“If it’s done responsibly, it can be a very positive move for consumers. The danger happens when that home equity is used to pay off high interest rate loans. Consumers continue to accumulate additional debt on some of those products and they are over leveraged – that’s what consumers need to watch out for.”
According to the Federal Reserve, roughly half of mortgaged homes have an equity position greater than 50% of the property’s value. But a recent study by Black Knight has found that new home equity has dwindled considerably this year, and about $1.5 trillion of that has vanished since May, meaning that the average borrower has also lost about $30,000 in equity.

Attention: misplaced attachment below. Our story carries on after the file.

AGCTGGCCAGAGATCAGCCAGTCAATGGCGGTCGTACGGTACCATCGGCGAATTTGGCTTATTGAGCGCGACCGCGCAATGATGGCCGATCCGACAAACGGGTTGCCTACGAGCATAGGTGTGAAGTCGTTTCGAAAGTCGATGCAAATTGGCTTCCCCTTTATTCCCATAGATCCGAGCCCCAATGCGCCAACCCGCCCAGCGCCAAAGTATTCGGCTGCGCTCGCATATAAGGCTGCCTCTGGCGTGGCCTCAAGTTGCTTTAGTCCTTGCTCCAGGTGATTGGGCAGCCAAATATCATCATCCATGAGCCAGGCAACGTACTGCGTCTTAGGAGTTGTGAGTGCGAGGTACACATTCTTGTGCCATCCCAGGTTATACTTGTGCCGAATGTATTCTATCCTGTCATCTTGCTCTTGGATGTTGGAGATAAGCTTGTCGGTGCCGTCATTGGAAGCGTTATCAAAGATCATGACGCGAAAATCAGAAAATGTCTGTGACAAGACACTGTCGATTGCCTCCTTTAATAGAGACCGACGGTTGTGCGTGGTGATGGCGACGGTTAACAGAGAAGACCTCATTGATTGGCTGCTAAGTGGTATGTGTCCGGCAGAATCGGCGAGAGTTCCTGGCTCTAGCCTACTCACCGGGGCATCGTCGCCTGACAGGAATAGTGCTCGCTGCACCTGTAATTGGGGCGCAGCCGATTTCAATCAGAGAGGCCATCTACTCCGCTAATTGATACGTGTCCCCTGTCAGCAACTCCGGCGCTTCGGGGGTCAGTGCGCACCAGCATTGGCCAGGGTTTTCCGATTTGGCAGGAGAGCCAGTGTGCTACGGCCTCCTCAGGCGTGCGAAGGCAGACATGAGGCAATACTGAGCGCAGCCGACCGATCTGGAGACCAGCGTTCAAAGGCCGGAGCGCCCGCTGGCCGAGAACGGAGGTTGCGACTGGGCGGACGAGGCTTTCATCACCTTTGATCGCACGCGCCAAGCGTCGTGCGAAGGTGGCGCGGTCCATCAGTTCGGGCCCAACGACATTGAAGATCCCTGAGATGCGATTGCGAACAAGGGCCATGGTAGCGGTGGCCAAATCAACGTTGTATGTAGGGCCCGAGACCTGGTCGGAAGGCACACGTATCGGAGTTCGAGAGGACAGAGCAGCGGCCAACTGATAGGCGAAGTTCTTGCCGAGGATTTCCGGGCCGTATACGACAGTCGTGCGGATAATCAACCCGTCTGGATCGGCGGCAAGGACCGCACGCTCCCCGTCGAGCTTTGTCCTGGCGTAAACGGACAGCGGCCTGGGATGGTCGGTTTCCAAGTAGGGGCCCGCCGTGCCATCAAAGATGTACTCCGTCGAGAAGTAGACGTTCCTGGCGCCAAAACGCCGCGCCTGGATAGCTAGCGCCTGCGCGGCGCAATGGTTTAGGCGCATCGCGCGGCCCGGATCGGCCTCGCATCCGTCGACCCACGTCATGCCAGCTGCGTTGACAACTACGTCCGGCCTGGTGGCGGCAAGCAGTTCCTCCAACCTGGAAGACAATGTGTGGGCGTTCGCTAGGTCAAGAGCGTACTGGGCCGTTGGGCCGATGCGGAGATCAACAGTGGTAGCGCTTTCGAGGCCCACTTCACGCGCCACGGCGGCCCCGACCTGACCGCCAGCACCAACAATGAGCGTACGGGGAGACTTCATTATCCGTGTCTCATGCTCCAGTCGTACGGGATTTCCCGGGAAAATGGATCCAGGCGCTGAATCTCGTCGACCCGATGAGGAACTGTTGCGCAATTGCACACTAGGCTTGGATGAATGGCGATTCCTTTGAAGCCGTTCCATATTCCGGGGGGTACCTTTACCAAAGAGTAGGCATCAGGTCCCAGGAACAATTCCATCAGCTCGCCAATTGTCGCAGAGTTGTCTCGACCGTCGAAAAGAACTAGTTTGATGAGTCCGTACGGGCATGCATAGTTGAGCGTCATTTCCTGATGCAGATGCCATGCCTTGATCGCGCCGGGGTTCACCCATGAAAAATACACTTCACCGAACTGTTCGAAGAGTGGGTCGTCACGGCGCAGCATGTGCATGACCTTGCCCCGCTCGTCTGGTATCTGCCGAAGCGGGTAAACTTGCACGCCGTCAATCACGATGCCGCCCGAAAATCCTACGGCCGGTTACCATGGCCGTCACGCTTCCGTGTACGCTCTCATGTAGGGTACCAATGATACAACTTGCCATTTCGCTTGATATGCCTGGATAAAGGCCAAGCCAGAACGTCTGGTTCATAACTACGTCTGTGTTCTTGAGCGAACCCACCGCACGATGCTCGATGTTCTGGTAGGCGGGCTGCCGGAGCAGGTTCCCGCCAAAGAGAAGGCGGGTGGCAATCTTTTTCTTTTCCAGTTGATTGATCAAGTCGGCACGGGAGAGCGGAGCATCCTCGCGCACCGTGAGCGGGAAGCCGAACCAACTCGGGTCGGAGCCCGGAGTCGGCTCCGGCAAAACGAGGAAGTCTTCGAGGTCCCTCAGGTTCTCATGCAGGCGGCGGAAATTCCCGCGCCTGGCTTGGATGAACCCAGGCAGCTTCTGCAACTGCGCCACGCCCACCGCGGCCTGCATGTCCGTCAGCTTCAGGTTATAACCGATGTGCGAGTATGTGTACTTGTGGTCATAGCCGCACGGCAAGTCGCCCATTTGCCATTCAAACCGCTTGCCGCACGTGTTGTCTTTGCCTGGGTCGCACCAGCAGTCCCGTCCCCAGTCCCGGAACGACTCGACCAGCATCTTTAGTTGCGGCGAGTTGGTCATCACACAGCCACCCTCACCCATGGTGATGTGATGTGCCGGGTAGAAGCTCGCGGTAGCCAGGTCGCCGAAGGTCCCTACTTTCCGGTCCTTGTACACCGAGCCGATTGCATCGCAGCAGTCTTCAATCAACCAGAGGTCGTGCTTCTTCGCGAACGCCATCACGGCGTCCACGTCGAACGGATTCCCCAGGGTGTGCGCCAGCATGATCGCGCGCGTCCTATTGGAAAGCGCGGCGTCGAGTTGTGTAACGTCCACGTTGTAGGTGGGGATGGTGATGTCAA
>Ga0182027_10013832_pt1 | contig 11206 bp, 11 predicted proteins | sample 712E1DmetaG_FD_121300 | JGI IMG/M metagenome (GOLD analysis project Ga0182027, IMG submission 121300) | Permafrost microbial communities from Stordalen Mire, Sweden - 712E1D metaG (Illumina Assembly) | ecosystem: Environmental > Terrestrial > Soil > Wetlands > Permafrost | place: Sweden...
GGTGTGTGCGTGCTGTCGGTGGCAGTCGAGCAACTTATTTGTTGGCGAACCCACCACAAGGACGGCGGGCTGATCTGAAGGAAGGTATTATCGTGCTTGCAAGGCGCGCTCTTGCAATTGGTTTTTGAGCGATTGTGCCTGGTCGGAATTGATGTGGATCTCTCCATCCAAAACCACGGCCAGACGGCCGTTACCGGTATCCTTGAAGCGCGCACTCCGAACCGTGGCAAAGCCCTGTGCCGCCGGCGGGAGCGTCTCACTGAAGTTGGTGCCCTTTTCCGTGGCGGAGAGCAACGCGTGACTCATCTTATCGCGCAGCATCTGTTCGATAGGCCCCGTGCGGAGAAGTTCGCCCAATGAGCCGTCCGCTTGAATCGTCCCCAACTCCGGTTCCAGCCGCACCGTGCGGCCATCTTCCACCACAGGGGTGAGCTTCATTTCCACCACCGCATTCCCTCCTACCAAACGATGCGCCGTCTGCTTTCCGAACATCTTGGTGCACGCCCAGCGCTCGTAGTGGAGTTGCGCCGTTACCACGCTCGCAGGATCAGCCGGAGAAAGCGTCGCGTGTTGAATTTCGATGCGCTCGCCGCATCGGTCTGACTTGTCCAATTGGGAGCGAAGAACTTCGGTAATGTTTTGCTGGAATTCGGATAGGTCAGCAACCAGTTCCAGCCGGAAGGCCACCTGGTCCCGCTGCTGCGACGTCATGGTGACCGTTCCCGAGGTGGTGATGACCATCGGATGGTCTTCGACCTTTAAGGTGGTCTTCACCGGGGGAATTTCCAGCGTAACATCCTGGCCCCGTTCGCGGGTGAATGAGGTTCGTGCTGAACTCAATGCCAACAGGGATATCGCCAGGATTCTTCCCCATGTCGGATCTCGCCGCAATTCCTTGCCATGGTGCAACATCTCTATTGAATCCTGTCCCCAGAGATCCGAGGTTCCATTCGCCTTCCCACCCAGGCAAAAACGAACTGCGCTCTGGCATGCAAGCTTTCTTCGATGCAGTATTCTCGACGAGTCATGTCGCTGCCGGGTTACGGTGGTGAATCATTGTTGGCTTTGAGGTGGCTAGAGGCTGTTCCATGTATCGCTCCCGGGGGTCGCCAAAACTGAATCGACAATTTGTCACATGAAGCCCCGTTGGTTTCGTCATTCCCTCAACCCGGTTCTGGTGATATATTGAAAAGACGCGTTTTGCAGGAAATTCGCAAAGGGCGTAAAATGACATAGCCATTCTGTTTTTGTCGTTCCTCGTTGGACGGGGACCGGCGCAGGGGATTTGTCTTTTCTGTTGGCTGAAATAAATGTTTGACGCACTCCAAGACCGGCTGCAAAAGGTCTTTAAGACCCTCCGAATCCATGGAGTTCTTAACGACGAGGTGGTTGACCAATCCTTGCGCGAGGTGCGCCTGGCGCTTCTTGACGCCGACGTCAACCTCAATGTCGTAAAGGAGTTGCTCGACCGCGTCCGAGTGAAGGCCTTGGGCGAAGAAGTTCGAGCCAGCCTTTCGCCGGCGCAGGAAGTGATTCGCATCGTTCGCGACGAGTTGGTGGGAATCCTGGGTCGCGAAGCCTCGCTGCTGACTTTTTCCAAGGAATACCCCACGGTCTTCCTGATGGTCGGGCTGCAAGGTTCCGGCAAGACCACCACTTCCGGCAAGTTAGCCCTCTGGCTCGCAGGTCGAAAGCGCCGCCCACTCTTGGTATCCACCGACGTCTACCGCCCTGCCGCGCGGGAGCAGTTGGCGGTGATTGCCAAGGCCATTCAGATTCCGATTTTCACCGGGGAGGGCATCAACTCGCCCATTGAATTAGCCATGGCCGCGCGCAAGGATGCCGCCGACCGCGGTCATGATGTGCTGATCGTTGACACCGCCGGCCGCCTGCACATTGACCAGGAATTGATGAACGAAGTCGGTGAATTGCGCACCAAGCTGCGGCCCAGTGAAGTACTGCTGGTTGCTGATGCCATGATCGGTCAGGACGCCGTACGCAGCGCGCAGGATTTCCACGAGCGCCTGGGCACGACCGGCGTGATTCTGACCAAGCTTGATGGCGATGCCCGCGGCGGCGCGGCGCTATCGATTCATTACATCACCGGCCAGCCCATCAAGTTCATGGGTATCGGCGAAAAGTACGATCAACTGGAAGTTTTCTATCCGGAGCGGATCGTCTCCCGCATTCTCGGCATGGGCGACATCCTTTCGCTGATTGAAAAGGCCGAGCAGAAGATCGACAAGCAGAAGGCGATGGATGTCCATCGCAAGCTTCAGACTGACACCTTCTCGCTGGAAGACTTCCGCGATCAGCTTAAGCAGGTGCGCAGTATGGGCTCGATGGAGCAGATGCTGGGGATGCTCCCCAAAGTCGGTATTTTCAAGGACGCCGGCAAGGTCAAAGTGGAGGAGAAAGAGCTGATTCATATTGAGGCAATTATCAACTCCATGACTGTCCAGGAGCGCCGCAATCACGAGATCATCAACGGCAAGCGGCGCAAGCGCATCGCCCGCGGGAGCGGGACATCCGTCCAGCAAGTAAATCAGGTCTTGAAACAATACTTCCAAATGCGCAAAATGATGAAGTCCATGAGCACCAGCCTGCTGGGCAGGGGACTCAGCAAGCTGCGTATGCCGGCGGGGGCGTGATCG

In response to the data, Mellman pointed out that the figures applied only to the owners of new homes. “Homeowners that have been in their homes for multiple years still have a tremendous amount of home equity built up – that’s where that nearly $20 trillion figure comes from, and that includes consumers that own their home outright.”
But with the threat of a decline in home prices – some experts believe they could fall by as much as 20% next year – Mellman was asked whether there was an underlying risk for homeowners as their equity could erode dramatically in the coming months.